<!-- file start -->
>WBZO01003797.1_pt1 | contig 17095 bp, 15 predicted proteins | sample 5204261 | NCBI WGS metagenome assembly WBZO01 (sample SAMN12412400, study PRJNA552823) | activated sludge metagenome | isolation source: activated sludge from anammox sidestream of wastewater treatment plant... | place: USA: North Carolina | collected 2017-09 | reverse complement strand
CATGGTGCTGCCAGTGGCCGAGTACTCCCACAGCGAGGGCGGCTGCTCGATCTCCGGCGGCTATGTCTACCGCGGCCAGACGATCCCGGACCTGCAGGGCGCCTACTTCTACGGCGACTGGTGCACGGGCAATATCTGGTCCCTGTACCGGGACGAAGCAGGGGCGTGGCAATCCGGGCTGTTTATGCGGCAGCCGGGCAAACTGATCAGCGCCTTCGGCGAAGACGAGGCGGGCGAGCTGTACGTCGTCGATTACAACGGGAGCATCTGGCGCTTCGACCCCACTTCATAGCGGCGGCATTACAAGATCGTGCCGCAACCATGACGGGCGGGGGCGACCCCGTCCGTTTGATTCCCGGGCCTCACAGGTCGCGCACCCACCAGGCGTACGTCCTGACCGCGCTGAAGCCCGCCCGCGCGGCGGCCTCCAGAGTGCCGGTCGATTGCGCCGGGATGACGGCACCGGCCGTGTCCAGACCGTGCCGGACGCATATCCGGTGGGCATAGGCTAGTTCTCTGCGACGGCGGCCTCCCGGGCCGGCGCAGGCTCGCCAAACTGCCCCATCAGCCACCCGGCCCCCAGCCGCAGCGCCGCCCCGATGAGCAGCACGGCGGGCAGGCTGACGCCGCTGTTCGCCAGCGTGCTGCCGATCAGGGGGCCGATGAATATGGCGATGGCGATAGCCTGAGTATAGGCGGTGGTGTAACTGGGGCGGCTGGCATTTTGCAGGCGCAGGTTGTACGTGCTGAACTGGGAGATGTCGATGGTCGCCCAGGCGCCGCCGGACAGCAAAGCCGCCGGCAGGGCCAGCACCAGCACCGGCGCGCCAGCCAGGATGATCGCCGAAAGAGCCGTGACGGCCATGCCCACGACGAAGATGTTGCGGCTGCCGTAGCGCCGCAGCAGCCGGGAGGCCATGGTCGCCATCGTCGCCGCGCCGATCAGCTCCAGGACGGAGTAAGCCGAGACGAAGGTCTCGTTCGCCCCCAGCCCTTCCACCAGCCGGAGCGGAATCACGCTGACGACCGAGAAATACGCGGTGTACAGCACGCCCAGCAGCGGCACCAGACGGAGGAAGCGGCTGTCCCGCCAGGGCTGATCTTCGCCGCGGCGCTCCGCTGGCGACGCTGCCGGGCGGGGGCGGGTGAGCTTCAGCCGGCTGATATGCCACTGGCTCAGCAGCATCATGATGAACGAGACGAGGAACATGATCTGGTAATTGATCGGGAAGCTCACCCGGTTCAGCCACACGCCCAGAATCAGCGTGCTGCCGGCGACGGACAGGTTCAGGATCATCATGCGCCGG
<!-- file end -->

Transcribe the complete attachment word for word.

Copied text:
>WBZO01003797.1_pt1 | contig 17095 bp, 15 predicted proteins | sample 5204261 | NCBI WGS metagenome assembly WBZO01 (sample SAMN12412400, study PRJNA552823) | activated sludge metagenome | isolation source: activated sludge from anammox sidestream of wastewater treatment plant... | place: USA: North Carolina | collected 2017-09 | reverse complement strand
CATGGTGCTGCCAGTGGCCGAGTACTCCCACAGCGAGGGCGGCTGCTCGATCTCCGGCGGCTATGTCTACCGCGGCCAGACGATCCCGGACCTGCAGGGCGCCTACTTCTACGGCGACTGGTGCACGGGCAATATCTGGTCCCTGTACCGGGACGAAGCAGGGGCGTGGCAATCCGGGCTGTTTATGCGGCAGCCGGGCAAACTGATCAGCGCCTTCGGCGAAGACGAGGCGGGCGAGCTGTACGTCGTCGATTACAACGGGAGCATCTGGCGCTTCGACCCCACTTCATAGCGGCGGCATTACAAGATCGTGCCGCAACCATGACGGGCGGGGGCGACCCCGTCCGTTTGATTCCCGGGCCTCACAGGTCGCGCACCCACCAGGCGTACGTCCTGACCGCGCTGAAGCCCGCCCGCGCGGCGGCCTCCAGAGTGCCGGTCGATTGCGCCGGGATGACGGCACCGGCCGTGTCCAGACCGTGCCGGACGCATATCCGGTGGGCATAGGCTAGTTCTCTGCGACGGCGGCCTCCCGGGCCGGCGCAGGCTCGCCAAACTGCCCCATCAGCCACCCGGCCCCCAGCCGCAGCGCCGCCCCGATGAGCAGCACGGCGGGCAGGCTGACGCCGCTGTTCGCCAGCGTGCTGCCGATCAGGGGGCCGATGAATATGGCGATGGCGATAGCCTGAGTATAGGCGGTGGTGTAACTGGGGCGGCTGGCATTTTGCAGGCGCAGGTTGTACGTGCTGAACTGGGAGATGTCGATGGTCGCCCAGGCGCCGCCGGACAGCAAAGCCGCCGGCAGGGCCAGCACCAGCACCGGCGCGCCAGCCAGGATGATCGCCGAAAGAGCCGTGACGGCCATGCCCACGACGAAGATGTTGCGGCTGCCGTAGCGCCGCAGCAGCCGGGAGGCCATGGTCGCCATCGTCGCCGCGCCGATCAGCTCCAGGACGGAGTAAGCCGAGACGAAGGTCTCGTTCGCCCCCAGCCCTTCCACCAGCCGGAGCGGAATCACGCTGACGACCGAGAAATACGCGGTGTACAGCACGCCCAGCAGCGGCACCAGACGGAGGAAGCGGCTGTCCCGCCAGGGCTGATCTTCGCCGCGGCGCTCCGCTGGCGACGCTGCCGGGCGGGGGCGGGTGAGCTTCAGCCGGCTGATATGCCACTGGCTCAGCAGCATCATGATGAACGAGACGAGGAACATGATCTGGTAATTGATCGGGAAGCTCACCCGGTTCAGCCACACGCCCAGAATCAGCGTGCTGCCGGCGACGGACAGGTTCAGGATCATCATGCGCCGG